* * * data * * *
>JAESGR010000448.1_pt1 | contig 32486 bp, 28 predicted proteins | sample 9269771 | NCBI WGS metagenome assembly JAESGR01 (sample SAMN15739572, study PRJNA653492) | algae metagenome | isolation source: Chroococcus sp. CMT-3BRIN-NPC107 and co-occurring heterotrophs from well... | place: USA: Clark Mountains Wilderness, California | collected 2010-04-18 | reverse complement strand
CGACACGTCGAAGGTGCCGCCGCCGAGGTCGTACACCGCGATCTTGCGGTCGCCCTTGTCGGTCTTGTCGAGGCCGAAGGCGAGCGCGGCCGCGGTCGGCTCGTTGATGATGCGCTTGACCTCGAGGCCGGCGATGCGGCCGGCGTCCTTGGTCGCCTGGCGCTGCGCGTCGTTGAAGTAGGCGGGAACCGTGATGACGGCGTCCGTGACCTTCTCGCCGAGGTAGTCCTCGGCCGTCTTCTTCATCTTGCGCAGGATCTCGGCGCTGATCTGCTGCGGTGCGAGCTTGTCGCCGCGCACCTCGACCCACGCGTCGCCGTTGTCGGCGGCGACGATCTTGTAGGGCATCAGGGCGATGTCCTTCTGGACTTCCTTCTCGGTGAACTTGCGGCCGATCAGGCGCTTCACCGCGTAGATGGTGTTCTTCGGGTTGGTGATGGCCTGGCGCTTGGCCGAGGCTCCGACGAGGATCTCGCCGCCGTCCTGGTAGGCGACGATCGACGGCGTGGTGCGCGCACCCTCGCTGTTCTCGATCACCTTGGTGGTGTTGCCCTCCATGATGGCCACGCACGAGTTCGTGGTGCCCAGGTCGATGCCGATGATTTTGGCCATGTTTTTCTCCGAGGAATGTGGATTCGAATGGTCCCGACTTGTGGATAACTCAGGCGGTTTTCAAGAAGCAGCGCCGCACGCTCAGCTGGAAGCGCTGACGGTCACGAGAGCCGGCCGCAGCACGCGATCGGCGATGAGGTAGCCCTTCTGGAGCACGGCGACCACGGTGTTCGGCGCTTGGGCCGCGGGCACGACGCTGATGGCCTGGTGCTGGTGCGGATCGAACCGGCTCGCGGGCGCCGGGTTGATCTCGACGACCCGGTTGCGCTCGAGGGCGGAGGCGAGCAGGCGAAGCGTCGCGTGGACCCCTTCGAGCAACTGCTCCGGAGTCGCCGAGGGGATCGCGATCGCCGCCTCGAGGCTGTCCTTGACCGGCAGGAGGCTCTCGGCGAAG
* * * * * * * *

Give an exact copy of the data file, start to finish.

>JAESGR010000448.1_pt1 | contig 32486 bp, 28 predicted proteins | sample 9269771 | NCBI WGS metagenome assembly JAESGR01 (sample SAMN15739572, study PRJNA653492) | algae metagenome | isolation source: Chroococcus sp. CMT-3BRIN-NPC107 and co-occurring heterotrophs from well... | place: USA: Clark Mountains Wilderness, California | collected 2010-04-18 | reverse complement strand
CGACACGTCGAAGGTGCCGCCGCCGAGGTCGTACACCGCGATCTTGCGGTCGCCCTTGTCGGTCTTGTCGAGGCCGAAGGCGAGCGCGGCCGCGGTCGGCTCGTTGATGATGCGCTTGACCTCGAGGCCGGCGATGCGGCCGGCGTCCTTGGTCGCCTGGCGCTGCGCGTCGTTGAAGTAGGCGGGAACCGTGATGACGGCGTCCGTGACCTTCTCGCCGAGGTAGTCCTCGGCCGTCTTCTTCATCTTGCGCAGGATCTCGGCGCTGATCTGCTGCGGTGCGAGCTTGTCGCCGCGCACCTCGACCCACGCGTCGCCGTTGTCGGCGGCGACGATCTTGTAGGGCATCAGGGCGATGTCCTTCTGGACTTCCTTCTCGGTGAACTTGCGGCCGATCAGGCGCTTCACCGCGTAGATGGTGTTCTTCGGGTTGGTGATGGCCTGGCGCTTGGCCGAGGCTCCGACGAGGATCTCGCCGCCGTCCTGGTAGGCGACGATCGACGGCGTGGTGCGCGCACCCTCGCTGTTCTCGATCACCTTGGTGGTGTTGCCCTCCATGATGGCCACGCACGAGTTCGTGGTGCCCAGGTCGATGCCGATGATTTTGGCCATGTTTTTCTCCGAGGAATGTGGATTCGAATGGTCCCGACTTGTGGATAACTCAGGCGGTTTTCAAGAAGCAGCGCCGCACGCTCAGCTGGAAGCGCTGACGGTCACGAGAGCCGGCCGCAGCACGCGATCGGCGATGAGGTAGCCCTTCTGGAGCACGGCGACCACGGTGTTCGGCGCTTGGGCCGCGGGCACGACGCTGATGGCCTGGTGCTGGTGCGGATCGAACCGGCTCGCGGGCGCCGGGTTGATCTCGACGACCCGGTTGCGCTCGAGGGCGGAGGCGAGCAGGCGAAGCGTCGCGTGGACCCCTTCGAGCAACTGCTCCGGAGTCGCCGAGGGGATCGCGATCGCCGCCTCGAGGCTGTCCTTGACCGGCAGGAGGCTCTCGGCGAAG